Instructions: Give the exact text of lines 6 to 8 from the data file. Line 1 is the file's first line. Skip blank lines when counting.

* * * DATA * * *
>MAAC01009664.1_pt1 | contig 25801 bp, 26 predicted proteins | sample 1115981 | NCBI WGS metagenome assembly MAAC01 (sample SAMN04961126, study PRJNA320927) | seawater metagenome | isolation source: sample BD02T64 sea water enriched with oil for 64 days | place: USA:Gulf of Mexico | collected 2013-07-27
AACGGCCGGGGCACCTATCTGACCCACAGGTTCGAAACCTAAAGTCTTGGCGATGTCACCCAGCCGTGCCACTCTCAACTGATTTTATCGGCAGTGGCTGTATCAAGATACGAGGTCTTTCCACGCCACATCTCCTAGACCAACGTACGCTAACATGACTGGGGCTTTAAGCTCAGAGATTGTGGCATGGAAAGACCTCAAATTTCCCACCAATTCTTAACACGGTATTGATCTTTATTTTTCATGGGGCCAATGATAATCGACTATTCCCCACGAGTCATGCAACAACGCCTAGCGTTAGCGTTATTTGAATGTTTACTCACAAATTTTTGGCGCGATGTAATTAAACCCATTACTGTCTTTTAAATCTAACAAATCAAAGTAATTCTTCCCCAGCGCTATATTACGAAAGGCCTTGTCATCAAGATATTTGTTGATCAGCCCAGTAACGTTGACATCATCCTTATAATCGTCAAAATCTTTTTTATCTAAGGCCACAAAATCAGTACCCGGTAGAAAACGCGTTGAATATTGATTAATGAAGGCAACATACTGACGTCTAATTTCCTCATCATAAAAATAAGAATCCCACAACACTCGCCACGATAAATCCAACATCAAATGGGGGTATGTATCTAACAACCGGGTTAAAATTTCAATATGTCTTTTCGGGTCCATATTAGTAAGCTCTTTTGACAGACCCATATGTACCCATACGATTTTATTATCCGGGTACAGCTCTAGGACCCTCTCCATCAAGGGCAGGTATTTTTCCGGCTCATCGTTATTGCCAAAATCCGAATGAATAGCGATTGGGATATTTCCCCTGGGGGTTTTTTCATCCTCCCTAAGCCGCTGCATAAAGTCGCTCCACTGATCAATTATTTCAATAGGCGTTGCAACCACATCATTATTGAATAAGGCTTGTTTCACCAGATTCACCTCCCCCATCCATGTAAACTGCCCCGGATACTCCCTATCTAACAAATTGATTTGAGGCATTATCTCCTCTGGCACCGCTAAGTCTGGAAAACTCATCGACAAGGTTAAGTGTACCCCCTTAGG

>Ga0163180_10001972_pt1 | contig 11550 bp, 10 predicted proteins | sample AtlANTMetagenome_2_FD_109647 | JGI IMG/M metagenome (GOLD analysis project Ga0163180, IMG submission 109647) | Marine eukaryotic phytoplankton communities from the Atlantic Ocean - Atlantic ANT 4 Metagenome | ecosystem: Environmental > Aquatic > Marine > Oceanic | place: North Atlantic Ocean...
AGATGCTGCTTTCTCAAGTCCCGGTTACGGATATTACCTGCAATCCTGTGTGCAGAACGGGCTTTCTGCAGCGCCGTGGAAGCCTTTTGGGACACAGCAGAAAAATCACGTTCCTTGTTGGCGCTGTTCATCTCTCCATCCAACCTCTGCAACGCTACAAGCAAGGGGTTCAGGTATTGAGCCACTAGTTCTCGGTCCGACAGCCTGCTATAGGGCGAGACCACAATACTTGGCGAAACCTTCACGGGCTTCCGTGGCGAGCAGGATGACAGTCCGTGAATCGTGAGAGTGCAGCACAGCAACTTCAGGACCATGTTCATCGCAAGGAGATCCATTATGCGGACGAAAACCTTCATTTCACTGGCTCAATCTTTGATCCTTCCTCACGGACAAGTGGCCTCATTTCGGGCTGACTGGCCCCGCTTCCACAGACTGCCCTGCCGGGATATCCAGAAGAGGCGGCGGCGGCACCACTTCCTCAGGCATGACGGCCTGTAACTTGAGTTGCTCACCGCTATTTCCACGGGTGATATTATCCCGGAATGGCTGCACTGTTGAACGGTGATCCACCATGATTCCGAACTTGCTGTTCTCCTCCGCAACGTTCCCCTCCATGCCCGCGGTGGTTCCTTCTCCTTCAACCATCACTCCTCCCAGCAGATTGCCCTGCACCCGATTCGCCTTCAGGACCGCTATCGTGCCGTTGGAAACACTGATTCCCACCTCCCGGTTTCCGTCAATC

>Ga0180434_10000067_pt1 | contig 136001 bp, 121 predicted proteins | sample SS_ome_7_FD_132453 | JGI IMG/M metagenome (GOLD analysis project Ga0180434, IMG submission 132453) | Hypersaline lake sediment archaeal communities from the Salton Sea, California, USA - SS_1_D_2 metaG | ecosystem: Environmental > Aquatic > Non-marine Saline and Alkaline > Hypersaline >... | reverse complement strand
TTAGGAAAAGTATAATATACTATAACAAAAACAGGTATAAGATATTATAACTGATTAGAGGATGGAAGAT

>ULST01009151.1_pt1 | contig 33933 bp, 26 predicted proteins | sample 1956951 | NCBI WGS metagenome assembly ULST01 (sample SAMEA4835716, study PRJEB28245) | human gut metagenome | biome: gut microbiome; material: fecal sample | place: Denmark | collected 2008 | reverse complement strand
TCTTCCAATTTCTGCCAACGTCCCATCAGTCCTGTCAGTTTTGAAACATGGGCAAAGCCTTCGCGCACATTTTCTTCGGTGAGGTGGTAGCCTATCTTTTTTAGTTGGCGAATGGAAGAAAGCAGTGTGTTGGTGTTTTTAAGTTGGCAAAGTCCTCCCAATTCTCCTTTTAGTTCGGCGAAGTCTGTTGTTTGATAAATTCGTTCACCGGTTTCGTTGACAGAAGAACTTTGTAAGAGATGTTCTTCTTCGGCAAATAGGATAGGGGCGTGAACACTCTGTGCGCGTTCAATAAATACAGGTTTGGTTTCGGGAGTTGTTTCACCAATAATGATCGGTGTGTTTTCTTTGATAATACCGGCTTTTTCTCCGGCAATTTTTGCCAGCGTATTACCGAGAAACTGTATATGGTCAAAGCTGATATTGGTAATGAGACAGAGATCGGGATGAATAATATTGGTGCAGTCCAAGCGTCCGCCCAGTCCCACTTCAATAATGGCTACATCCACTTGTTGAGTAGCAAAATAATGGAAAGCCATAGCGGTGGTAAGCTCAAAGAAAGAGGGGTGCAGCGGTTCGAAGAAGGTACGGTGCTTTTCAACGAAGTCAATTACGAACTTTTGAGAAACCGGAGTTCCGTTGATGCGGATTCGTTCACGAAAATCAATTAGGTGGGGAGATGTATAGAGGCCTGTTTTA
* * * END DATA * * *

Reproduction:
TTAGGAAAAGTATAATATACTATAACAAAAACAGGTATAAGATATTATAACTGATTAGAGGATGGAAGAT

>ULST01009151.1_pt1 | contig 33933 bp, 26 predicted proteins | sample 1956951 | NCBI WGS metagenome assembly ULST01 (sample SAMEA4835716, study PRJEB28245) | human gut metagenome | biome: gut microbiome; material: fecal sample | place: Denmark | collected 2008 | reverse complement strand
TCTTCCAATTTCTGCCAACGTCCCATCAGTCCTGTCAGTTTTGAAACATGGGCAAAGCCTTCGCGCACATTTTCTTCGGTGAGGTGGTAGCCTATCTTTTTTAGTTGGCGAATGGAAGAAAGCAGTGTGTTGGTGTTTTTAAGTTGGCAAAGTCCTCCCAATTCTCCTTTTAGTTCGGCGAAGTCTGTTGTTTGATAAATTCGTTCACCGGTTTCGTTGACAGAAGAACTTTGTAAGAGATGTTCTTCTTCGGCAAATAGGATAGGGGCGTGAACACTCTGTGCGCGTTCAATAAATACAGGTTTGGTTTCGGGAGTTGTTTCACCAATAATGATCGGTGTGTTTTCTTTGATAATACCGGCTTTTTCTCCGGCAATTTTTGCCAGCGTATTACCGAGAAACTGTATATGGTCAAAGCTGATATTGGTAATGAGACAGAGATCGGGATGAATAATATTGGTGCAGTCCAAGCGTCCGCCCAGTCCCACTTCAATAATGGCTACATCCACTTGTTGAGTAGCAAAATAATGGAAAGCCATAGCGGTGGTAAGCTCAAAGAAAGAGGGGTGCAGCGGTTCGAAGAAGGTACGGTGCTTTTCAACGAAGTCAATTACGAACTTTTGAGAAACCGGAGTTCCGTTGATGCGGATTCGTTCACGAAAATCAATTAGGTGGGGAGATGTATAGAGGCCTGTTTTA